Microsoft, Google, Nvidia and more filed SEC warnings that AI could ruin business


Over a dozen of the biggest names in the United States technology industry have filed “risk factor” reports with the Securities and Exchange Commission (SEC) indicating that artificial intelligence (AI) could threaten company finances. 

While not uncommon, these risk reports outline internal thinking when it comes to the potential pitfalls of dedicating resources and funds to the development of nascent technologies such as AI.

Artificial intelligence risks

Those filing warnings, according to a report from Bloomberg, include Adobe, Dell, Google, Meta, Microsoft, Nvidia, Oracle, Palo Alto Networks, Uber and at least a few others.

The warnings, filed as risk reports, are intended to indemnify a company against legal culpability for foreseeable risks. These reports are filed with the SEC in order to ensure that they’re made available for disclosure to investors.

Microsoft, for example, filed a report indicating that its development and use of AI put it at risk of being sued for copyright infringement. Adobe said new AI products could potentially threaten Photoshop’s market viability and Meta warned that its AI tools could possibly be used to generate misinformation.

Related: Softbank lost 99% when the dotcom bubble burst, now it’s all-in on AI

A model for crypto?

Big tech’s luminaries might be warning investors that their bets on AI may not pay off, but that hasn’t slowed investments. AI stocks — especially those of market leaders Nvidia and Microsoft — have reached record highs and given birth to the world’s first three trillion-dollar companies.

In the crypto world we’ve also seen highs in 2024. Many of the year’s upticks have come in response to the spoonfuls of regulatory certainty the U.S. government has sparingly doled out throughout the year. On the positive side, for example, the world’s first Bitcoin spot exchange-traded fund was approved in January.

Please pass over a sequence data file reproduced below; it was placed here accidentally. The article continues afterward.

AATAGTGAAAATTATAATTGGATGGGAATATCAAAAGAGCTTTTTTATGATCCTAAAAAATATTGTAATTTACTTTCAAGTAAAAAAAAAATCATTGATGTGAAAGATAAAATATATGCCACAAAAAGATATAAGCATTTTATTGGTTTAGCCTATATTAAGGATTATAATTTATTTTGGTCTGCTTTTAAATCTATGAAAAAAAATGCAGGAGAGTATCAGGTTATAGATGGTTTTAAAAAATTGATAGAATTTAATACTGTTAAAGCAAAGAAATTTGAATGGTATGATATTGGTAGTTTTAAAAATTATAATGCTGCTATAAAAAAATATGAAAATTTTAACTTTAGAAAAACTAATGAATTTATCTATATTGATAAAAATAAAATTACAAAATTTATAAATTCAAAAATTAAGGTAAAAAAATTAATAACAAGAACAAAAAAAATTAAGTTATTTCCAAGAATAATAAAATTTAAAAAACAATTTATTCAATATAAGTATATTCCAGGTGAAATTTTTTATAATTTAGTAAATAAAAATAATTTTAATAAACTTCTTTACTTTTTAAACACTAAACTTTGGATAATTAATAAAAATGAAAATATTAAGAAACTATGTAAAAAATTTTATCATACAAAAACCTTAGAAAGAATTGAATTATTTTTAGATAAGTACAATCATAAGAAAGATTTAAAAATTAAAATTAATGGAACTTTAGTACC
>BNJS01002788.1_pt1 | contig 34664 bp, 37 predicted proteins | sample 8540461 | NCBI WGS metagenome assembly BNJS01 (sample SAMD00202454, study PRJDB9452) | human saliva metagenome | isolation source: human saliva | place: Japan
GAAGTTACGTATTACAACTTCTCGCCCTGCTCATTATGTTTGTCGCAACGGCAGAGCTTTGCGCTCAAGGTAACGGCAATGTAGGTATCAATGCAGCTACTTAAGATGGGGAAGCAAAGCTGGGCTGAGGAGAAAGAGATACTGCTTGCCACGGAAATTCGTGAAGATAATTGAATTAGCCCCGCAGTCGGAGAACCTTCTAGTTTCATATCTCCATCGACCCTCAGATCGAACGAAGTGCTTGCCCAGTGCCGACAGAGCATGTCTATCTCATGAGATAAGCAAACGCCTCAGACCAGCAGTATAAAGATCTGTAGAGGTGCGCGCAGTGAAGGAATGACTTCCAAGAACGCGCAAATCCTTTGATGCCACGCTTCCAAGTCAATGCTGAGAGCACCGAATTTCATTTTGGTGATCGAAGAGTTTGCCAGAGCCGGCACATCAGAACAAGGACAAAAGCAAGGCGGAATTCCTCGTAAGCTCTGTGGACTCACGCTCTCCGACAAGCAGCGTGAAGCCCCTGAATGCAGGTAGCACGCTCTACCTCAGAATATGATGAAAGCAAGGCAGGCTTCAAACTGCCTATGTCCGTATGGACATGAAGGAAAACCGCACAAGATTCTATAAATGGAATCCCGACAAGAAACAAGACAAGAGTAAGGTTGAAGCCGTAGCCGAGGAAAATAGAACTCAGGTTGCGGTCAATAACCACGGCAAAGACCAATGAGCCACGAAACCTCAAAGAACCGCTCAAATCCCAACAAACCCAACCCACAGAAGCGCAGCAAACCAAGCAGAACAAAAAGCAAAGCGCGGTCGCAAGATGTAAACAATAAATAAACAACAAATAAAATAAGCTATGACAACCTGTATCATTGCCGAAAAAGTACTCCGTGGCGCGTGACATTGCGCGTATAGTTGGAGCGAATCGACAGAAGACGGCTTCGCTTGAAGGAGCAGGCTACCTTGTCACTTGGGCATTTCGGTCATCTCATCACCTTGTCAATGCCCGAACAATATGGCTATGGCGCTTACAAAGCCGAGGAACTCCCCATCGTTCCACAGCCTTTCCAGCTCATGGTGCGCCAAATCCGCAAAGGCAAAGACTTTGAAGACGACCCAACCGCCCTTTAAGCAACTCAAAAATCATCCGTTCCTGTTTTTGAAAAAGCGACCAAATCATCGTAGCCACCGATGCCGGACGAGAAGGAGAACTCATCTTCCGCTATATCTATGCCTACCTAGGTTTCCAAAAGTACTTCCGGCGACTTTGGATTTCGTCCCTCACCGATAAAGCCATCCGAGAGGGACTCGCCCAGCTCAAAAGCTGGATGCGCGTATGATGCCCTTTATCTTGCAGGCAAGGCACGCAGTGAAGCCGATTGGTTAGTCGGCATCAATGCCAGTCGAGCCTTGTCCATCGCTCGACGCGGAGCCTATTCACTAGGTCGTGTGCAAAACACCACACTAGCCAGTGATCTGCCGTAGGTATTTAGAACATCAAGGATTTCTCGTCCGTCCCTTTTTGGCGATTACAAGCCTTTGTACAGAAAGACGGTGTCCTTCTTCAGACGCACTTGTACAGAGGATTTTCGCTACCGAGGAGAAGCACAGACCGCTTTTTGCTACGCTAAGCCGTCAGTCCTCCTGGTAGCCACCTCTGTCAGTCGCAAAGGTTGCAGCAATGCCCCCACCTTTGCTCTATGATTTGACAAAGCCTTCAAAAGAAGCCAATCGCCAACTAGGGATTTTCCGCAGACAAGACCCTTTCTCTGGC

Unfortunately, judging by the general tenor of the cryptocurrency community on social media, there hasn’t been as much progress towards regulatory certainty in the U.S. as the industry would have wished.

Ethereum co-founder Vitalik Buterin recently lashed out at the lack of regulation and clarity in the crypto industry in a post on decentralized social media platform Warpcast. He blamed the emergence and prominence of “useless” coins with “vague” stories on his belief that the less the developers of a coin say about their product, the less likely it is to be labelled a security.

From this perspective, it would seem as though creators in the crypto world are incentivized against being transparent about the viability of their products and services or disclosing any potential risks for investors and users.

By this logic, a system treating cryptocurrency and blockchain organizations more like their big tech contemporaries could result in a culling of the kinds of crypto firms Buterin refers to as “useless.”